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Amur and Sumatran tigers        Images © Mark A. Chappell

Amur, or Siberian tigers (top left; Panthera tigris altaica) are the largest and (to me) the most impressive of all wild cats, with large males approaching 300 kg and females perhaps 180 kg.   They are native to north-eastern Asia; formerly they had a wide range but now are mainly confined to the Russian side of the eastern Russian-Chinese border region, along the Amur River (with a handful hanging on in North China and maybe North Korea).   The wild population (maybe 350-450 animals) is in serious trouble from poaching and habitat destruction; this is a little ironic since they were rescued from near-oblivion by strict protection imposed during the Stalinist days of the former Soviet Union.   They breed readily in zoos and today there are more in captivity than in the wild.   The male pictured at upper left was a resident of the Anchorage Zoo.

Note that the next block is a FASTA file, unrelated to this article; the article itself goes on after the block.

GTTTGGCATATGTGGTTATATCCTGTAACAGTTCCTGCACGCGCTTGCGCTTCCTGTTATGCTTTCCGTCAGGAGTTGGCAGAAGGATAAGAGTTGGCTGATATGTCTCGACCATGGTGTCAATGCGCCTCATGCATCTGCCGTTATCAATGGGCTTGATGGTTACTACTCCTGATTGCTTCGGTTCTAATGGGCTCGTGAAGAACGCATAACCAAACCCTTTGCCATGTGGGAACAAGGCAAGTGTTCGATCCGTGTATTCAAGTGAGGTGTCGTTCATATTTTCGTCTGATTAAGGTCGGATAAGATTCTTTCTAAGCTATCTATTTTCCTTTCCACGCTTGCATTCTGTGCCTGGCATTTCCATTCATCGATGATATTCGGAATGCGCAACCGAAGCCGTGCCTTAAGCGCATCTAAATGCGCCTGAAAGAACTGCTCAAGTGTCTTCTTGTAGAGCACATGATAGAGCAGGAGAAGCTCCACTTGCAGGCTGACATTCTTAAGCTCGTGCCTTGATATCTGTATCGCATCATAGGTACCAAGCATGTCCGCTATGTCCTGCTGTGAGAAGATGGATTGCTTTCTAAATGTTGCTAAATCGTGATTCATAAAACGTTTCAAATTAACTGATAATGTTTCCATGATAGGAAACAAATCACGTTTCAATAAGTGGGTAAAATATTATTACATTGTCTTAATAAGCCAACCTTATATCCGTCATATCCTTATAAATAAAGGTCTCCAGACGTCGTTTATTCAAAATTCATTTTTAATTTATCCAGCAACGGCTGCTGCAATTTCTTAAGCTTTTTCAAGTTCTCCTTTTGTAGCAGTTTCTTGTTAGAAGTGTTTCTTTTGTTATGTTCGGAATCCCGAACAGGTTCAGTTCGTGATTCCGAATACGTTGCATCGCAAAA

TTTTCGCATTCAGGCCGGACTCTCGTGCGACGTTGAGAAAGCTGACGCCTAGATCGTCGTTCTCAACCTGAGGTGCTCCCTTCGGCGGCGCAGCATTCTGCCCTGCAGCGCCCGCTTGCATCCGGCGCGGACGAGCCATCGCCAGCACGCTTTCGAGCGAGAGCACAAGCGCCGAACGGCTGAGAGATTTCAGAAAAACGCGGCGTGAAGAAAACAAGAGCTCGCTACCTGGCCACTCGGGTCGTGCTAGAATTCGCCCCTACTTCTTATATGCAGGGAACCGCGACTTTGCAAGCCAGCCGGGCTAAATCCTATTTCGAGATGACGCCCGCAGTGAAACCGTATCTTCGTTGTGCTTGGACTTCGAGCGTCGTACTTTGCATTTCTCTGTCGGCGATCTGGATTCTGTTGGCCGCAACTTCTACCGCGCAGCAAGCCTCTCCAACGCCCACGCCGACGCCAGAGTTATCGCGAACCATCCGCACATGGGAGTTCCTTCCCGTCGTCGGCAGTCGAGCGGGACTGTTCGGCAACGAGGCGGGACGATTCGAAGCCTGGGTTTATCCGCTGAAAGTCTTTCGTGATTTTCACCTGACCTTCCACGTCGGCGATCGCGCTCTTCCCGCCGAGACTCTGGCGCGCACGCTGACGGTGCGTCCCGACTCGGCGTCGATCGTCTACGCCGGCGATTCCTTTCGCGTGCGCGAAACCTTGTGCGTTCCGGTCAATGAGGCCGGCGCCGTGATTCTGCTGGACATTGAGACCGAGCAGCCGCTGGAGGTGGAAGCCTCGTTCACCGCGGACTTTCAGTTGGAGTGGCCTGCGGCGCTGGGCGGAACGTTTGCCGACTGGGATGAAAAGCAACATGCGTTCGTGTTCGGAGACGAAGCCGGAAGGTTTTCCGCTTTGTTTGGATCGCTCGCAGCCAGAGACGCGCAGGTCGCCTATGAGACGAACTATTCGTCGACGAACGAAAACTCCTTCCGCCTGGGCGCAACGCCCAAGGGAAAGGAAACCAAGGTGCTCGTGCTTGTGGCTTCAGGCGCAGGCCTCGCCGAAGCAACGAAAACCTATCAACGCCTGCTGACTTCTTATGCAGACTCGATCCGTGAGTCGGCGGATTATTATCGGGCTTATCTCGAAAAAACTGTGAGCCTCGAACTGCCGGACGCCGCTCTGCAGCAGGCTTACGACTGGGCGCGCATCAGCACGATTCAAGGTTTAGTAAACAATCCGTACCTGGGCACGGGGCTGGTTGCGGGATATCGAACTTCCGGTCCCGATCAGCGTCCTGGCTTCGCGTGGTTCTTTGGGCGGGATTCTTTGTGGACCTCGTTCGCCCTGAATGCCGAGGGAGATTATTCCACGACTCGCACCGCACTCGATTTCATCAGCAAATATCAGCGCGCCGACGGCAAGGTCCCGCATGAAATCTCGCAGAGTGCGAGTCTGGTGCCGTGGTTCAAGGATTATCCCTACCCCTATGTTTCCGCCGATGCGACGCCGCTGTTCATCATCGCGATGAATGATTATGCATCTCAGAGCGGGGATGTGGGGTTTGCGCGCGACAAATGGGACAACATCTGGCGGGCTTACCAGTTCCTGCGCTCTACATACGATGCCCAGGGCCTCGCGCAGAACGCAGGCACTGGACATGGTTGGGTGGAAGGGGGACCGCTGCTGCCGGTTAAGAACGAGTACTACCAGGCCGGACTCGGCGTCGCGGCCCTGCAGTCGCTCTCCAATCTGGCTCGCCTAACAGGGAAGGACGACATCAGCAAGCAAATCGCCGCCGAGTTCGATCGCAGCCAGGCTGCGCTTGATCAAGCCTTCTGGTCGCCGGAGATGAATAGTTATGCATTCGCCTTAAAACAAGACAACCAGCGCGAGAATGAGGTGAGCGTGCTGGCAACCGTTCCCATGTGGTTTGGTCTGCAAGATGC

Unfortunately, pretty much the same sad story applies to all tiger subspecies, including the smallest, the Sumatran tiger (P. t. sumatrae) shown in most of these photos, taken at the San Diego Safari Park.   Zoos are challenging places to get good photos; the tigers in both of these zoos were captive reared and in large wooded enclosures, which helped.   Nonetheless, 'portrait' shots are often the best way to go to avoid obvious bars or wire in the background.

  • Canon 10D or 7D2; 500 mm F4 IS lens plus 1.4X converter or 800 mm IS or 70-200 mm F4 IS, some with fill-in flash (2004, 2015)